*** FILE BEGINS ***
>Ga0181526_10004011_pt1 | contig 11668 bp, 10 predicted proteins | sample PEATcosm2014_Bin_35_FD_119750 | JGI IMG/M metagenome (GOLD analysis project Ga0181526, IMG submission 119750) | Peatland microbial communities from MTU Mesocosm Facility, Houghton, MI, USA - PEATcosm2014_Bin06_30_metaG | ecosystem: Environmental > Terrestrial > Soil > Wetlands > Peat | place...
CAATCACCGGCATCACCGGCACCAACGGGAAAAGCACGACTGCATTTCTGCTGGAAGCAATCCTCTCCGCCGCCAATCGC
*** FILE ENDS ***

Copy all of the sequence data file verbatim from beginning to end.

>Ga0181526_10004011_pt1 | contig 11668 bp, 10 predicted proteins | sample PEATcosm2014_Bin_35_FD_119750 | JGI IMG/M metagenome (GOLD analysis project Ga0181526, IMG submission 119750) | Peatland microbial communities from MTU Mesocosm Facility, Houghton, MI, USA - PEATcosm2014_Bin06_30_metaG | ecosystem: Environmental > Terrestrial > Soil > Wetlands > Peat | place...
CAATCACCGGCATCACCGGCACCAACGGGAAAAGCACGACTGCATTTCTGCTGGAAGCAATCCTCTCCGCCGCCAATCGC